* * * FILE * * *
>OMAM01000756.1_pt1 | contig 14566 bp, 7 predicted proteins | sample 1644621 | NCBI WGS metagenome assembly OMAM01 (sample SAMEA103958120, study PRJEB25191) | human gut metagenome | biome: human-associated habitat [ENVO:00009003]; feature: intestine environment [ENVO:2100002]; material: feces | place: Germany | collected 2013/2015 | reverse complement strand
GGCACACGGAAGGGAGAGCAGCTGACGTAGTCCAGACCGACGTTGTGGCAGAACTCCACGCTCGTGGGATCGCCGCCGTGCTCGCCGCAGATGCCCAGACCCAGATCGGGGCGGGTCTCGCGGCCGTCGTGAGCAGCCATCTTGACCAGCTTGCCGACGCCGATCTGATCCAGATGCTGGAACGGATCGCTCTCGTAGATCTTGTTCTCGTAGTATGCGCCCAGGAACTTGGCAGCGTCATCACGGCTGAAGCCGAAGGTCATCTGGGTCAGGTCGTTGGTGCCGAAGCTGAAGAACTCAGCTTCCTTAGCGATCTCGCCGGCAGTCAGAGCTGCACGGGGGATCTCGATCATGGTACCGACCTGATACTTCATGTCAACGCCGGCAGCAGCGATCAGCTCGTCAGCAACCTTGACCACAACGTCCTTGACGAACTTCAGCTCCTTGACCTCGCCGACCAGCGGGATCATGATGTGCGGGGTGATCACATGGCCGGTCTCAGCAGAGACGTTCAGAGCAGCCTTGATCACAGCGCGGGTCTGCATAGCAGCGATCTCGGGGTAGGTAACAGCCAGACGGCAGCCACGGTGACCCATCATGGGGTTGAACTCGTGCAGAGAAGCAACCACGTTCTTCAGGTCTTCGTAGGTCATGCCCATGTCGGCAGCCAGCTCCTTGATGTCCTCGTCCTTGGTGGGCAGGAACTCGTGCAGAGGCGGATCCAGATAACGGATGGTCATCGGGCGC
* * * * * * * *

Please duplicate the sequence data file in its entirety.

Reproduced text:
>OMAM01000756.1_pt1 | contig 14566 bp, 7 predicted proteins | sample 1644621 | NCBI WGS metagenome assembly OMAM01 (sample SAMEA103958120, study PRJEB25191) | human gut metagenome | biome: human-associated habitat [ENVO:00009003]; feature: intestine environment [ENVO:2100002]; material: feces | place: Germany | collected 2013/2015 | reverse complement strand
GGCACACGGAAGGGAGAGCAGCTGACGTAGTCCAGACCGACGTTGTGGCAGAACTCCACGCTCGTGGGATCGCCGCCGTGCTCGCCGCAGATGCCCAGACCCAGATCGGGGCGGGTCTCGCGGCCGTCGTGAGCAGCCATCTTGACCAGCTTGCCGACGCCGATCTGATCCAGATGCTGGAACGGATCGCTCTCGTAGATCTTGTTCTCGTAGTATGCGCCCAGGAACTTGGCAGCGTCATCACGGCTGAAGCCGAAGGTCATCTGGGTCAGGTCGTTGGTGCCGAAGCTGAAGAACTCAGCTTCCTTAGCGATCTCGCCGGCAGTCAGAGCTGCACGGGGGATCTCGATCATGGTACCGACCTGATACTTCATGTCAACGCCGGCAGCAGCGATCAGCTCGTCAGCAACCTTGACCACAACGTCCTTGACGAACTTCAGCTCCTTGACCTCGCCGACCAGCGGGATCATGATGTGCGGGGTGATCACATGGCCGGTCTCAGCAGAGACGTTCAGAGCAGCCTTGATCACAGCGCGGGTCTGCATAGCAGCGATCTCGGGGTAGGTAACAGCCAGACGGCAGCCACGGTGACCCATCATGGGGTTGAACTCGTGCAGAGAAGCAACCACGTTCTTCAGGTCTTCGTAGGTCATGCCCATGTCGGCAGCCAGCTCCTTGATGTCCTCGTCCTTGGTGGGCAGGAACTCGTGCAGAGGCGGATCCAGATAACGGATGGTCATCGGGCGC